Birds abound in and around West Lake. A variety of waterfowl including ducks and geese can be found swimming across the lake’s surface or hiding among its reeds. Woodland birds can be found flitting among the trees that surround the lake, while raptors and scavengers can be seen soaring through the sky above the lake. This page focuses on water-associated birds that you are likely to encounter during your visit to West Lake.
Waterfowl and other swimming and wading birds commonly visit West Lake because of the abundant food and habitat resources the lake offers. If you follow the hiking trail around West Lake, you are likely to encounter some of these magnificent water birds:
Photo: Canada geese (Branta candensis) are large water birds with long black necks and a white chinstrap. These geese are found just about anywhere a body of water is located. They are also commonly found in many fields and parks. Canada geese feed on grasses, sedges, berries, and seeds. Photo courtesy of Dr. Dan Mosher.
Photo: Great blue herons (Ardea herodias) are blue-grey in color and have a black stripe over the eye. They have long legs, an “S” shaped neck, and broad wings. They stalk fish and other prey in shallow water by wading slowly and then standing completely still. They strike fast and stab with their bill. Great Blue Herons are common in saltwater and freshwater habitats along coasts, riverbanks, and even backyard ponds. Photo courtesy of Dr. Dan Mosher.
Photo: Mallard ducks (Anas platyrhynchos) are large ducks with hefty bodies, round heads, and wide/flat bills. Male Mallards have dark, iridescent green heads and a bright yellow bill. Females and juveniles are mottled brown. Mallards can live in almost any wetland habitat, and their diet consists of aquatic vegetation, insects, and seeds. Photo courtesy of Dr. Dan Mosher.
Photo: The American coot (Fulica americana) is a plump bird with a rounded head and chicken-like bill. It is dark grey with a bright white bill and forehead. American coots are found in parks, marshes, and lakes. The American coot’s diet consists of aquatic vegetation, terrestrial plants, and insects. Photo courtesy of Dr. Dan Mosher.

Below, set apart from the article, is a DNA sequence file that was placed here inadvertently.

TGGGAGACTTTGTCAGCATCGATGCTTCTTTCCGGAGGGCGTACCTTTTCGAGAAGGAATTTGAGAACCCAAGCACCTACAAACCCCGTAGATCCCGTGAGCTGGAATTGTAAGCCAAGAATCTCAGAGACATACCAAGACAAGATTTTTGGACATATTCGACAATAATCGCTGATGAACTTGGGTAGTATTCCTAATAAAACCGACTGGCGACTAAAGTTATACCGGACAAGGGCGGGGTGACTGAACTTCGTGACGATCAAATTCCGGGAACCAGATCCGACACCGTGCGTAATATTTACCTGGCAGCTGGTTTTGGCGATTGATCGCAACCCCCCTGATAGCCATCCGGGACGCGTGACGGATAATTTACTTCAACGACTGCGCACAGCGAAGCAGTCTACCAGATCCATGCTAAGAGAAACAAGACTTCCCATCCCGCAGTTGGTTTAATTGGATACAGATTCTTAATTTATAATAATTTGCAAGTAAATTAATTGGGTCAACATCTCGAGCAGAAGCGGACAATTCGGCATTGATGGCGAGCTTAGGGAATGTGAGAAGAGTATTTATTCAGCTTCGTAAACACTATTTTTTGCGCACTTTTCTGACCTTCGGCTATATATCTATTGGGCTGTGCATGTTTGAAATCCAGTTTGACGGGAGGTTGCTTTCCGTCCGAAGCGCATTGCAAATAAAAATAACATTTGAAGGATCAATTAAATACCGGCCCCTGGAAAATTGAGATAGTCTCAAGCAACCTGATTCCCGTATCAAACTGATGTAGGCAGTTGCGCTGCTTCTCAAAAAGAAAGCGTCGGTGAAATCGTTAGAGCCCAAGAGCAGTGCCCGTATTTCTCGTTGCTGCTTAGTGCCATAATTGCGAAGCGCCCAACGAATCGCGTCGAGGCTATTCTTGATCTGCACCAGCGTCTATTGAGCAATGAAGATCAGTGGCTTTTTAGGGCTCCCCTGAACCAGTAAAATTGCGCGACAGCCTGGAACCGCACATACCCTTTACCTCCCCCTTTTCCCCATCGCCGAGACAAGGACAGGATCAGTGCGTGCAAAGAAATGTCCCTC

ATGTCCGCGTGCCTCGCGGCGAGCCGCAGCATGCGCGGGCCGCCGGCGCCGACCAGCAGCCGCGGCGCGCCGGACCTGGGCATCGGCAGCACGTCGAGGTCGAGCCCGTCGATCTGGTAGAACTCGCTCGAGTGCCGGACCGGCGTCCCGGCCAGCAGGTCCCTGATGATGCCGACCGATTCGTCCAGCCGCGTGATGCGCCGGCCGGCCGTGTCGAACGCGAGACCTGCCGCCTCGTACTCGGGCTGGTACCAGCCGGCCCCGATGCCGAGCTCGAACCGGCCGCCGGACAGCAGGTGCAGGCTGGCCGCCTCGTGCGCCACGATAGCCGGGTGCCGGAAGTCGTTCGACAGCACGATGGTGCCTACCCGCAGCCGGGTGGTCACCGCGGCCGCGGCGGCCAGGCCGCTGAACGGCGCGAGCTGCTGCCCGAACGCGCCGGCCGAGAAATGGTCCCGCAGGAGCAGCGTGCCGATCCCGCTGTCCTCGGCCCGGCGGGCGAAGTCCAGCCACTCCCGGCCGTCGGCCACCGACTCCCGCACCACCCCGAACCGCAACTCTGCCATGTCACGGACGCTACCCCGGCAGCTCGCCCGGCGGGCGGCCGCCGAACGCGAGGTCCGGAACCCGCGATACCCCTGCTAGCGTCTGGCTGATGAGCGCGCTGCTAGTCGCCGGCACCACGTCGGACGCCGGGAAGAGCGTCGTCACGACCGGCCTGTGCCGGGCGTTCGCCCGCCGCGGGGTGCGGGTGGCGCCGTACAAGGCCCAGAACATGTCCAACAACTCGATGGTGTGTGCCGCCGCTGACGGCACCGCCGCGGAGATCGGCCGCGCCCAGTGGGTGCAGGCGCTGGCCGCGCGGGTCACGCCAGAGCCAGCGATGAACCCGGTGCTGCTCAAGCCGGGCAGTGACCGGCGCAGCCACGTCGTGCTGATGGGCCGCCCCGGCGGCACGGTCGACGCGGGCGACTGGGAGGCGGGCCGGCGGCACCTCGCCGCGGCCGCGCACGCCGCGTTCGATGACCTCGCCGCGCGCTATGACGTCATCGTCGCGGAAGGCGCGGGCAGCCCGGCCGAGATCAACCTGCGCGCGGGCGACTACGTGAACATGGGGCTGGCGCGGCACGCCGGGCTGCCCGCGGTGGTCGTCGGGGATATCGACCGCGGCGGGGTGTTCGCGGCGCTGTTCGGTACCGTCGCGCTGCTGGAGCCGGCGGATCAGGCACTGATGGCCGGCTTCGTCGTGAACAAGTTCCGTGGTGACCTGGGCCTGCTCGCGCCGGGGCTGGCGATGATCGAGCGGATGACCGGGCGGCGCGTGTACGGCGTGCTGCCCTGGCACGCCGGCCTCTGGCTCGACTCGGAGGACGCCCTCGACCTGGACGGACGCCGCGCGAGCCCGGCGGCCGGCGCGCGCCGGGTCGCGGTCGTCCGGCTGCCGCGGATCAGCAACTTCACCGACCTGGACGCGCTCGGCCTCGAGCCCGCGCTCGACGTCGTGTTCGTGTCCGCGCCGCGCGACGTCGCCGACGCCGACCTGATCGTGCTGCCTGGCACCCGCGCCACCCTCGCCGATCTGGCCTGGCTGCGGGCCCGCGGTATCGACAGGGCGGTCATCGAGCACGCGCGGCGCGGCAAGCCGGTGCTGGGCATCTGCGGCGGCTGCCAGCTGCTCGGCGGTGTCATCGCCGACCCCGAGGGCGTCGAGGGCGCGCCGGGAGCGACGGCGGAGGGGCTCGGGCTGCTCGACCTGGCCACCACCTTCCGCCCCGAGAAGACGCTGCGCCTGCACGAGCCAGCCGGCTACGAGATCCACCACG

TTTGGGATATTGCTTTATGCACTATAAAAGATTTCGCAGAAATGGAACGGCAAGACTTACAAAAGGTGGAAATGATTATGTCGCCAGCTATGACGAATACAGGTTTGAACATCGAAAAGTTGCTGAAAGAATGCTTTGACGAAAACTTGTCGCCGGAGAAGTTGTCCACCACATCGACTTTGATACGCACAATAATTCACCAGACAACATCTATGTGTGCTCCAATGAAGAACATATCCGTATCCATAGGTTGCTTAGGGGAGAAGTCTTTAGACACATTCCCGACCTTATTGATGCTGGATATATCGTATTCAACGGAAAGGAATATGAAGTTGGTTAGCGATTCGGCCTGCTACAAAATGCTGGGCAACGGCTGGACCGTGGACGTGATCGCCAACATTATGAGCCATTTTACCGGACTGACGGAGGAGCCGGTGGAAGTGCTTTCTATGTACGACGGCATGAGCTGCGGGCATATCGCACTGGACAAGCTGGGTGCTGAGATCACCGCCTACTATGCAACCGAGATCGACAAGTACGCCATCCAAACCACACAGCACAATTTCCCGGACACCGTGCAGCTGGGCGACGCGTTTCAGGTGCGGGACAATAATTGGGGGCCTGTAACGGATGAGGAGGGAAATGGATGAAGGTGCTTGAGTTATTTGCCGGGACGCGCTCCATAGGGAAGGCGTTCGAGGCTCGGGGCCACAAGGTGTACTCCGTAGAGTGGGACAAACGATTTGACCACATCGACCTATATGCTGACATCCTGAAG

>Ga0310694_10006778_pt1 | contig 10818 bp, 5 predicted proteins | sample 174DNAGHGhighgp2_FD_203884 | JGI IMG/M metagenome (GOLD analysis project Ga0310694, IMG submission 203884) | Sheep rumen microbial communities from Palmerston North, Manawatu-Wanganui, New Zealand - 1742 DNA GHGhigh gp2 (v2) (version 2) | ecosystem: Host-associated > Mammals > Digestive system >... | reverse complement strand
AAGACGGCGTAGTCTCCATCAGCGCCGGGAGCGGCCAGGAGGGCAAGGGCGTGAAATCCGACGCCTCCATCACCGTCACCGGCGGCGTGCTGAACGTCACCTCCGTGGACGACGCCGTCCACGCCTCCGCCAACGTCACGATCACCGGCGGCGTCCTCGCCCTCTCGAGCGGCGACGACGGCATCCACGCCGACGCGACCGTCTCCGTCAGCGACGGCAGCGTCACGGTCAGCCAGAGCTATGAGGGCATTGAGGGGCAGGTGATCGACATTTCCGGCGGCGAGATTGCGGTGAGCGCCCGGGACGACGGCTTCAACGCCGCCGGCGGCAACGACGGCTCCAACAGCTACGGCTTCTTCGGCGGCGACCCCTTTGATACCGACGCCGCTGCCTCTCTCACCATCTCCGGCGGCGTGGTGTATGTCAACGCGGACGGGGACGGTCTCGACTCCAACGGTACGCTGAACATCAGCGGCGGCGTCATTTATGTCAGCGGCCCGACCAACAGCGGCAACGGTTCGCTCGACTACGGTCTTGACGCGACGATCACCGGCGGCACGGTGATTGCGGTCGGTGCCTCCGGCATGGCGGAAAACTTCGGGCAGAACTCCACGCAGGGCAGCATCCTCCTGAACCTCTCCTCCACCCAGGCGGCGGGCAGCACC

Some water-loving bird species don’t swim on the lake surface or wade into the waters. Instead, these birds get their water fix in other ways such as skydiving right into the water in search of a meal or flitting among the vegetation along the shore. Watch for the following common species as you tour West Lake:
Photo: Ospreys (Pandion haliaetus) are large birds of prey with slender bodies and long, narrow wings. They have a dark brown backside and a bright white chest. The head is white with a brown stripe through each eye. Ospreys fly with a distinct kink in their wings, making an M-shape when seen from below. Ospreys eat almost exclusively live fish, and they will dive as far as three feet into the water to catch one! Their habitat includes any fish-filled body of water such as rivers, lakes, reservoirs, and lagoons. Ospreys nest in the open on poles, dead trees, and man-made nest platforms. Photo courtesy of Dr. Dan Mosher.
Photo: Belted kingfishers (Megaceryle alcyon) are stocky, large-headed birds with a crest on the top and back of the head. Belted kingfishers are blue with fine, white spotting on the wings. Males have one blue band that extends across the white chest, while females have blue and chestnut colored bands. They spend most of their time perched along edges of streams, lakes, and estuaries searching for small fish. Photo courtesy of Dr. Dan Mosher.
Photo: Red-winged blackbird (Agalaius phoeniceus) males are easy to identify with their all black body and distinct red and yellow shoulder patches. Females are dark brown and streaked and have a yellow-white eyebrow band just above the eyes. Red-winged blackbirds can be found around wet places such as lakes, ponds, and marshes. They can sometimes be seen in and around dry fields as well. Red-winged blackbirds eat mainly insects in the summer but will feed on seeds in the winter. Photo courtesy of Dr. Dan Mosher.
Photo: Killdeer (Charadrius vociferous) have large, round heads, large eyes, and a short bill. They are brownish-tan on top and white below. The chest is barred with two black bands and the brown face is marked with white patches. They can be found on open ground with low vegetation including lawns, golf courses, and parking lots. Killdeer feed primarily on invertebrates and will wade into water in search of a meal. Photo courtesy of Dr. Dan Mosher.
For more information about these bird species and others visit:
The Cornell Lab of Ornithology – a webpage providing information about all types of birds
ODNR – information about common bird species in Ohio
eBird - a list of confirmed birds species in Ariel-Foundation Park as well as other locations in Knox County